Overview

Silver Surfer: Requiem #1

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Silver Surfer: Requiem #1

Credits

  • Words: J. Michael Straczynski
  • Art: Esad Ribic
  • Inks: Esad Ribic
  • Colors: Esad Ribic
  • Story Title: Kyrie
  • Publisher: Marvel Comics
  • Price: $3.99
  • Release Date: May 31, 2007

Perhaps the sappiest, silliest Surfer story ever told, Straczynski’s out-of-continuity MK tale is second only to his Spider-Ham one-shot in pure storytelling misfire.

While the Surfer inside main Marvel Universe continuity is caught up in dealing with the Annihilation wave aftermath, for some odd reason (oh, wait, right, the movie, never mind) some editorial Einstein decided that there needed to be an additional, supposedly character-involved mini to further showcase the sky-rider of the spaceways (read: make more money while the making’s good). Sadly, there’s little point for this series’ existence beyond its obvious movie impetus. Straczynski’s plot is stencil-thin and boils down to this: Norrin Radd is dying, his Galactus-granted silver shell that for years has protected him from every cosmic radiation and other celestial force is breaking down, and as it’s connected directly with his nervous system (it is?) it will soon take its wearer with it. The entire first issue is little more than an unnecessarily drawn-out recap of Norrin/the Surfer’s origin followed by a whole lot of overly-wrought, melodramatic posturing on how horrible his fate and how noble the character for facing it with a freaky-deaky born-again Christian smile and the naïveté of a ten-year-old.

To be as ridiculously blunt as I can: while you’d never know it by reading this issue, the Surfer is in fact an inordinately complex individual, both in concept and design and especially in character. He’s slaughtered billions for the sake of saving the millions he wished saved; he may not have been in his right mind when he did this, but he still has to live with the memory of these actions, and while he’s sworn to continually do good to atone for his past, he’s also a free-spirit in the most frustrating sense of the term, refusing to lay down roots or allow any particular set of beings to be his sole or even primary care. He’s a self-sufficient, self-centered, irresponsible, self-made pariah with no emotional center and yet a desire to be a very willing Christ-figure to pretty much anyone in the universe in hopes of absolving himself of his apparently never-ending guilt. He’s a rebel in search of a cause, though none will ever do for him what only he alone can do for himself.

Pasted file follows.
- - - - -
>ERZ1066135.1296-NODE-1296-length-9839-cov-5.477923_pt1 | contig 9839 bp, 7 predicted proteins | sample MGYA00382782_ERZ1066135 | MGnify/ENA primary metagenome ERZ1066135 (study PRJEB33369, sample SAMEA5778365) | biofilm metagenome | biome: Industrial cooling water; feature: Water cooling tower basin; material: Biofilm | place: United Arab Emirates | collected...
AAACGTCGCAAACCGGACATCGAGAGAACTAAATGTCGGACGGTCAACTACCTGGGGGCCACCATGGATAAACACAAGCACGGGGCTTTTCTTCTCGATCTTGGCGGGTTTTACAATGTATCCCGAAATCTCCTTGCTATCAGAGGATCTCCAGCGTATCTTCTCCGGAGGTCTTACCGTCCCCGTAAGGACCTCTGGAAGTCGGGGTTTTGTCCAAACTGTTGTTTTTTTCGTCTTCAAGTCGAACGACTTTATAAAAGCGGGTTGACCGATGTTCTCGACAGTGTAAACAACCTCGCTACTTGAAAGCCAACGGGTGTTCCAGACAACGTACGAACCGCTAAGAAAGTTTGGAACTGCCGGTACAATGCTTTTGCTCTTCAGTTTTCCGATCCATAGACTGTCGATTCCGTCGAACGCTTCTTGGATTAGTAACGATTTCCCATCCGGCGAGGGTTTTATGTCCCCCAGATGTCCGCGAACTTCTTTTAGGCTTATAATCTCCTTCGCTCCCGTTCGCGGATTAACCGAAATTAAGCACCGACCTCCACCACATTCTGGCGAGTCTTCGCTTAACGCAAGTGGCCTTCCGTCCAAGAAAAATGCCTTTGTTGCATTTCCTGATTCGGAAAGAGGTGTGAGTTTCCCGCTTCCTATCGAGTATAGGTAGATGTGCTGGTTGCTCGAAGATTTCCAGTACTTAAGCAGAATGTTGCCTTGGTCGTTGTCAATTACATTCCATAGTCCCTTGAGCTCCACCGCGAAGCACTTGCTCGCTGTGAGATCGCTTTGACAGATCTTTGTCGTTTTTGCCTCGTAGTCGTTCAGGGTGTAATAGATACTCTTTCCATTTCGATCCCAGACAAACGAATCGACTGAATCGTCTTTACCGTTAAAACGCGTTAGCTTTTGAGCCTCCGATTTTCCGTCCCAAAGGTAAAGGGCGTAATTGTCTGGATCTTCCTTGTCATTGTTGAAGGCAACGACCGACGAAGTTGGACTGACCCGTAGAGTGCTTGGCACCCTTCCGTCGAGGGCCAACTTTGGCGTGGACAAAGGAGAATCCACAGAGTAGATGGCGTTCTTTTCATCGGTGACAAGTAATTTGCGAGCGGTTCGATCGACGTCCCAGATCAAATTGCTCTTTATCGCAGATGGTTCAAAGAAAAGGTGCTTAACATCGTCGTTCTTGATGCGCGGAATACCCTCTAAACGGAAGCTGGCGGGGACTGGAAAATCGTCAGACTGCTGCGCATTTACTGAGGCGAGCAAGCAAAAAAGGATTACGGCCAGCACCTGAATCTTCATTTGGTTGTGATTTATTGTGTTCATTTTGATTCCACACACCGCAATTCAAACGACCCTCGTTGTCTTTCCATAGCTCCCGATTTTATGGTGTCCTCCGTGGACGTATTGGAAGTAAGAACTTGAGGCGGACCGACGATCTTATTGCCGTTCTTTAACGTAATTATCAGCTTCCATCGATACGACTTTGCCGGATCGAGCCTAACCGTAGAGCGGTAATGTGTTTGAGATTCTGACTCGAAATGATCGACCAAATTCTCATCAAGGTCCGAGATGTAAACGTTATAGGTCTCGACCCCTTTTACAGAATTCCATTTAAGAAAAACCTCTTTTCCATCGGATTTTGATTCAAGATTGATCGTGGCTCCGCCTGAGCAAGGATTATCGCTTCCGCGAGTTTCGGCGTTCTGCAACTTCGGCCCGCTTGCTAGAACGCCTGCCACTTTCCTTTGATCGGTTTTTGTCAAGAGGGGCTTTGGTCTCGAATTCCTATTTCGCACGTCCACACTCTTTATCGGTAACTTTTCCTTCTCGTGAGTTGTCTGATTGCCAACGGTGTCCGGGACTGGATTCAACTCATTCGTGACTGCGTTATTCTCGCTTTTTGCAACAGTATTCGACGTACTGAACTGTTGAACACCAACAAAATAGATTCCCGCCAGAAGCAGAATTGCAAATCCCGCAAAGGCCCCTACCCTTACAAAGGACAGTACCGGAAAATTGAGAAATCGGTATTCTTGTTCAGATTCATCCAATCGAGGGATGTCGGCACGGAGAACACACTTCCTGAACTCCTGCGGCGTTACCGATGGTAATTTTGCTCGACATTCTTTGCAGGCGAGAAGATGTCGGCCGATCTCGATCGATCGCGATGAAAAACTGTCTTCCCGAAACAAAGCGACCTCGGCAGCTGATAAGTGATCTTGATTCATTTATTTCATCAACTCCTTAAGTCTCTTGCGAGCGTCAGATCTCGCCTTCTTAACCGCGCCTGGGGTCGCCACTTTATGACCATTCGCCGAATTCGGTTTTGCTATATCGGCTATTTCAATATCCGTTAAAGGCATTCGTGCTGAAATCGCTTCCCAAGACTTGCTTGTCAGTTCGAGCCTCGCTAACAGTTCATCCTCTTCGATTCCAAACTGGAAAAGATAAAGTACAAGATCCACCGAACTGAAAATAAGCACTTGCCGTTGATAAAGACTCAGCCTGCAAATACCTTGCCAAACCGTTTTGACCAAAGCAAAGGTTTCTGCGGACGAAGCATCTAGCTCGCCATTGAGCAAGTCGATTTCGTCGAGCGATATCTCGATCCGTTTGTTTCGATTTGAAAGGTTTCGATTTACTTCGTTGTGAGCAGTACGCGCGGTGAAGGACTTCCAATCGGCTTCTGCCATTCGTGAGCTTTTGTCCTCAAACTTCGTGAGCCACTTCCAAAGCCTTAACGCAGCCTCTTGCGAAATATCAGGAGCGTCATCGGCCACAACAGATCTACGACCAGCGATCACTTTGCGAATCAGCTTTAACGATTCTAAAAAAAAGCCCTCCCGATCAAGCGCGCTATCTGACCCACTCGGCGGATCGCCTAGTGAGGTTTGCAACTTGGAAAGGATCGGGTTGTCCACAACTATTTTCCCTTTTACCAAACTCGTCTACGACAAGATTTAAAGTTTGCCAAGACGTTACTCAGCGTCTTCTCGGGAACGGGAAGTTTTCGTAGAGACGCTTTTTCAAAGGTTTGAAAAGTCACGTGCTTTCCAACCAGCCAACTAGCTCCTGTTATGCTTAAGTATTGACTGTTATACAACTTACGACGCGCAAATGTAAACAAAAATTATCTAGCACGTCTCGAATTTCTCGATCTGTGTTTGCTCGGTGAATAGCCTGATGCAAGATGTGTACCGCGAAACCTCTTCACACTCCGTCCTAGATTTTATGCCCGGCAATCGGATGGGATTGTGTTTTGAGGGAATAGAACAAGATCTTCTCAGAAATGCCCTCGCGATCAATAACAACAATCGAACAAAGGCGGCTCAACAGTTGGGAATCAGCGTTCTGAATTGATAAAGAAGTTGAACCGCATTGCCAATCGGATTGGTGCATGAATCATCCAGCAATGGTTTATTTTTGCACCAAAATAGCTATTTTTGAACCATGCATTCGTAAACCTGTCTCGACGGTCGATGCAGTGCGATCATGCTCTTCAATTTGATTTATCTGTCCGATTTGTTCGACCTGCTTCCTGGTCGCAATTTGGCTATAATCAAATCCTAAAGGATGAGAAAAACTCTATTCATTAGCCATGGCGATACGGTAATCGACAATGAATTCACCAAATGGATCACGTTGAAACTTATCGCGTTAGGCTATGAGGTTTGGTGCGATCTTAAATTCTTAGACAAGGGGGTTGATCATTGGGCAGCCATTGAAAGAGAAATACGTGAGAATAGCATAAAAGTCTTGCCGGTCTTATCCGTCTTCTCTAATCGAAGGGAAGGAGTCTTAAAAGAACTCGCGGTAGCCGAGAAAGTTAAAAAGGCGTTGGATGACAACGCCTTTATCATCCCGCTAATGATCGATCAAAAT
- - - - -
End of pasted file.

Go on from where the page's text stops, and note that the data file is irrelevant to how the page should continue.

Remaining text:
Unfortunately, the Surfer in Requiem is like reading about the adventures of the actual Jesus via a Sunday School-sponsored cartoon: he’s a quiet, peaceful, understanding, flawless being that compares his approaching death to butterflies and smiles to the heavens when he speaks of this upcoming demise. His friends (the Fantastic Four, whom he’s fought beside maybe a dozen times sporadically) are shattered to the point of inconsonance when they hear that he might soon pass on, Sue even going so far as to "Cry in that way where it just falls like water, like she’d been crying all day, like she might never, ever stop crying again." I don’t think she cried that much when she thought her own husband had died, but I guess the Surfer just has that effect on people. It looks to be that the entire Requiem series will be more of this same, with issue #2 spotlighting Spider-Man, who I suppose will wax poetic on the people he’s lost and the guilt/regrets of his own, likely drawing on the many Spider-plots Straczynski himself has penned over the past few years.

For those hard-core Surfer fans that wouldn’t dream of missing a single issue of anything Silver Surfer no matter what the quality, the good news is that the jaw-dropping art by Esad Ribic is nearly enough to buy the issue for despite the story. His fully painted pages are magisterial to the extreme, presenting the title character with all the glory and grandeur that such a figure so richly deserves. There’s an unflinching and undeniable sense of god-like pathos within a solid, real and recognizable world. It’s an ingenious, skillful blend of the mundane and the majestic and it just plain works wonders for the Surfer, both for the character and the unique world of big-and-small he inhabits.

I’d buy a poster based on nearly any one of Requiem’s panels, but I don’t think I’d read the second issue if Marvel paid me $3.99. Not only is the very concept hard to swallow – what with the renewal of power the Surfer seems to undergo at Galactus’ hands every few years or so – but the treatment of it is insultingly cursory, consisting of Reed Richards himself passingly spouting how "advanced" the Surfer’s shell is and how there’s nothing he can do and then it’s all just accepted after that. No reason, no rhyme, just whatever it takes to get to the point, which is disappointingly nothing more than the Surfer tearfully journeying to make peace with many major Marvel super-heroes before he "dies" (which, let’s face it, he won’t, or else maybe this story simply won’t ever be an official part of any continuity that matters). It’s the worst Surfer story I’ve ever read, though admittedly the prettiest.

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